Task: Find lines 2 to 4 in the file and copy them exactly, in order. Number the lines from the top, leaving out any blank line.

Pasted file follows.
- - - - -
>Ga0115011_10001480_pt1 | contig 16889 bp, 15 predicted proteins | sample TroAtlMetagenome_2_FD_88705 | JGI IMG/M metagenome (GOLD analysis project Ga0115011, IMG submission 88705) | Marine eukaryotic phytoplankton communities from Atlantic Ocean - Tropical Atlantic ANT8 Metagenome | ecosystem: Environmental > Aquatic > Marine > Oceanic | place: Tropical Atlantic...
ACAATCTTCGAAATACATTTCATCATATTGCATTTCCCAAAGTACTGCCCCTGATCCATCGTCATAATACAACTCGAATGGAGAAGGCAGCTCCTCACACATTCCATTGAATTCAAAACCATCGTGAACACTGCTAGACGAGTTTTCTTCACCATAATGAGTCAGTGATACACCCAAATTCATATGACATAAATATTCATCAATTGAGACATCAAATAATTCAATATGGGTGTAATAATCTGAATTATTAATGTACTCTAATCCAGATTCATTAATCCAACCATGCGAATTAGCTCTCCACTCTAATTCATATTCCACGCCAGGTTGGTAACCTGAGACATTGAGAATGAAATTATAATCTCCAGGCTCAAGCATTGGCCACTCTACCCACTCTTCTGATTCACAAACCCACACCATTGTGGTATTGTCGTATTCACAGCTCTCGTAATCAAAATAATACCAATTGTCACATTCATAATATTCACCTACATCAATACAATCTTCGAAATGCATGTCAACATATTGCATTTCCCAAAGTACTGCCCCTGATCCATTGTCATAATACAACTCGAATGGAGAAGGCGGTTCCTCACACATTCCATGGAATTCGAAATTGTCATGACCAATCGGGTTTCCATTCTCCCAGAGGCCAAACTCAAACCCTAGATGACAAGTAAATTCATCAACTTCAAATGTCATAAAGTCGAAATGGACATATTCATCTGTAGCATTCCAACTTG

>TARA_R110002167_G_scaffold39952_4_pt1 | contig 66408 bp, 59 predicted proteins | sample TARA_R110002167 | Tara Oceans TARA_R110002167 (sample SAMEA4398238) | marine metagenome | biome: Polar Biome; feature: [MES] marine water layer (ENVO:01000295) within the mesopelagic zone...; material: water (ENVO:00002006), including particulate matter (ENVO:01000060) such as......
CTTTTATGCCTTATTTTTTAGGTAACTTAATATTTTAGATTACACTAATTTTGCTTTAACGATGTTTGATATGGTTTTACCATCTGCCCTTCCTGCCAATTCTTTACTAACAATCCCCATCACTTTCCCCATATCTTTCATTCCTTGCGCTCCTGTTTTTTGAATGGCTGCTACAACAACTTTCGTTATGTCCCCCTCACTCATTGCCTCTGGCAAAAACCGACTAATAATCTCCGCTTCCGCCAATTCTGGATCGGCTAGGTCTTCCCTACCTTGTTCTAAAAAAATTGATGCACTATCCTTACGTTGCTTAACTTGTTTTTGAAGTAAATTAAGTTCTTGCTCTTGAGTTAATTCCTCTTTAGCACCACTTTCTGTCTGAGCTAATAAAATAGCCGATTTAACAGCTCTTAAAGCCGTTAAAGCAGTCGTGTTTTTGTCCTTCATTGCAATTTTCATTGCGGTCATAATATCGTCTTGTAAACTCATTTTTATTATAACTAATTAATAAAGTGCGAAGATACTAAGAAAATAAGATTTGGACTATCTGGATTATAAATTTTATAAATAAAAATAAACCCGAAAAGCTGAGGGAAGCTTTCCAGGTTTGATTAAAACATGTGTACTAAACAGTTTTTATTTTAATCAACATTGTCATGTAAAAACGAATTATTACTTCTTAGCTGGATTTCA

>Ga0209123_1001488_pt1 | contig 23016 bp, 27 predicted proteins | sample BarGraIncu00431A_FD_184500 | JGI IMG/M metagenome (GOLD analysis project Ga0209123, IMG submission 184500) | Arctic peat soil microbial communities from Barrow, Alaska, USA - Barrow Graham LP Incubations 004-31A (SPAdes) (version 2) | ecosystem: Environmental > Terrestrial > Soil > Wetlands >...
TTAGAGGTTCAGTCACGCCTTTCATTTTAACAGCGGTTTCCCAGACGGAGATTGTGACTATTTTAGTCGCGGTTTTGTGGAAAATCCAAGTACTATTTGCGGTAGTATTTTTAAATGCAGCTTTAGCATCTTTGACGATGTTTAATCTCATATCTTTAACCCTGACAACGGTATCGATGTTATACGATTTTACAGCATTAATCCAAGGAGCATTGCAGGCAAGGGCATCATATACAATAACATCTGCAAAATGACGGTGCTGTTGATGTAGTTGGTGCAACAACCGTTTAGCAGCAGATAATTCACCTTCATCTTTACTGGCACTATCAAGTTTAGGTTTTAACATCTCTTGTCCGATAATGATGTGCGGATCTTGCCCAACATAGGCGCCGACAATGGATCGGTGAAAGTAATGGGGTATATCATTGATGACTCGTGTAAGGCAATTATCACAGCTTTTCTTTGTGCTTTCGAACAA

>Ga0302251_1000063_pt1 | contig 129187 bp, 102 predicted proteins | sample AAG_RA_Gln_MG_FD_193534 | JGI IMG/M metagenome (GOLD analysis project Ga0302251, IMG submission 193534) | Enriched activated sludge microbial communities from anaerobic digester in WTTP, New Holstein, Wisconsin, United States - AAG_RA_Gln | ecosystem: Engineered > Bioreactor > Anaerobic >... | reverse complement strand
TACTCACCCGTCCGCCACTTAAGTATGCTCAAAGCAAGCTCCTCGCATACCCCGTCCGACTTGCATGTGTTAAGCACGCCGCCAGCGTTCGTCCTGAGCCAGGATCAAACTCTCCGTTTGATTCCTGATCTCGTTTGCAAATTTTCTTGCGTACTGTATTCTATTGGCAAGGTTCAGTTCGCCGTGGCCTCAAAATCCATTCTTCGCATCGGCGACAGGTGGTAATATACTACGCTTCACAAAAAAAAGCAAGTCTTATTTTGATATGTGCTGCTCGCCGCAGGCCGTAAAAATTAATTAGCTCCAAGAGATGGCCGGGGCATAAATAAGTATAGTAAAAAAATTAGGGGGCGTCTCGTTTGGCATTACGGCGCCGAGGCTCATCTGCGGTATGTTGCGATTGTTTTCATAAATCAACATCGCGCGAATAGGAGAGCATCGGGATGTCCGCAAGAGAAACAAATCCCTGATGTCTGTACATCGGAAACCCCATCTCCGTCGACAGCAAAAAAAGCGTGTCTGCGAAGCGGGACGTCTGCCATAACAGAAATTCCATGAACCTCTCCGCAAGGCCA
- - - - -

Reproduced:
ACAATCTTCGAAATACATTTCATCATATTGCATTTCCCAAAGTACTGCCCCTGATCCATCGTCATAATACAACTCGAATGGAGAAGGCAGCTCCTCACACATTCCATTGAATTCAAAACCATCGTGAACACTGCTAGACGAGTTTTCTTCACCATAATGAGTCAGTGATACACCCAAATTCATATGACATAAATATTCATCAATTGAGACATCAAATAATTCAATATGGGTGTAATAATCTGAATTATTAATGTACTCTAATCCAGATTCATTAATCCAACCATGCGAATTAGCTCTCCACTCTAATTCATATTCCACGCCAGGTTGGTAACCTGAGACATTGAGAATGAAATTATAATCTCCAGGCTCAAGCATTGGCCACTCTACCCACTCTTCTGATTCACAAACCCACACCATTGTGGTATTGTCGTATTCACAGCTCTCGTAATCAAAATAATACCAATTGTCACATTCATAATATTCACCTACATCAATACAATCTTCGAAATGCATGTCAACATATTGCATTTCCCAAAGTACTGCCCCTGATCCATTGTCATAATACAACTCGAATGGAGAAGGCGGTTCCTCACACATTCCATGGAATTCGAAATTGTCATGACCAATCGGGTTTCCATTCTCCCAGAGGCCAAACTCAAACCCTAGATGACAAGTAAATTCATCAACTTCAAATGTCATAAAGTCGAAATGGACATATTCATCTGTAGCATTCCAACTTG

>TARA_R110002167_G_scaffold39952_4_pt1 | contig 66408 bp, 59 predicted proteins | sample TARA_R110002167 | Tara Oceans TARA_R110002167 (sample SAMEA4398238) | marine metagenome | biome: Polar Biome; feature: [MES] marine water layer (ENVO:01000295) within the mesopelagic zone...; material: water (ENVO:00002006), including particulate matter (ENVO:01000060) such as......
CTTTTATGCCTTATTTTTTAGGTAACTTAATATTTTAGATTACACTAATTTTGCTTTAACGATGTTTGATATGGTTTTACCATCTGCCCTTCCTGCCAATTCTTTACTAACAATCCCCATCACTTTCCCCATATCTTTCATTCCTTGCGCTCCTGTTTTTTGAATGGCTGCTACAACAACTTTCGTTATGTCCCCCTCACTCATTGCCTCTGGCAAAAACCGACTAATAATCTCCGCTTCCGCCAATTCTGGATCGGCTAGGTCTTCCCTACCTTGTTCTAAAAAAATTGATGCACTATCCTTACGTTGCTTAACTTGTTTTTGAAGTAAATTAAGTTCTTGCTCTTGAGTTAATTCCTCTTTAGCACCACTTTCTGTCTGAGCTAATAAAATAGCCGATTTAACAGCTCTTAAAGCCGTTAAAGCAGTCGTGTTTTTGTCCTTCATTGCAATTTTCATTGCGGTCATAATATCGTCTTGTAAACTCATTTTTATTATAACTAATTAATAAAGTGCGAAGATACTAAGAAAATAAGATTTGGACTATCTGGATTATAAATTTTATAAATAAAAATAAACCCGAAAAGCTGAGGGAAGCTTTCCAGGTTTGATTAAAACATGTGTACTAAACAGTTTTTATTTTAATCAACATTGTCATGTAAAAACGAATTATTACTTCTTAGCTGGATTTCA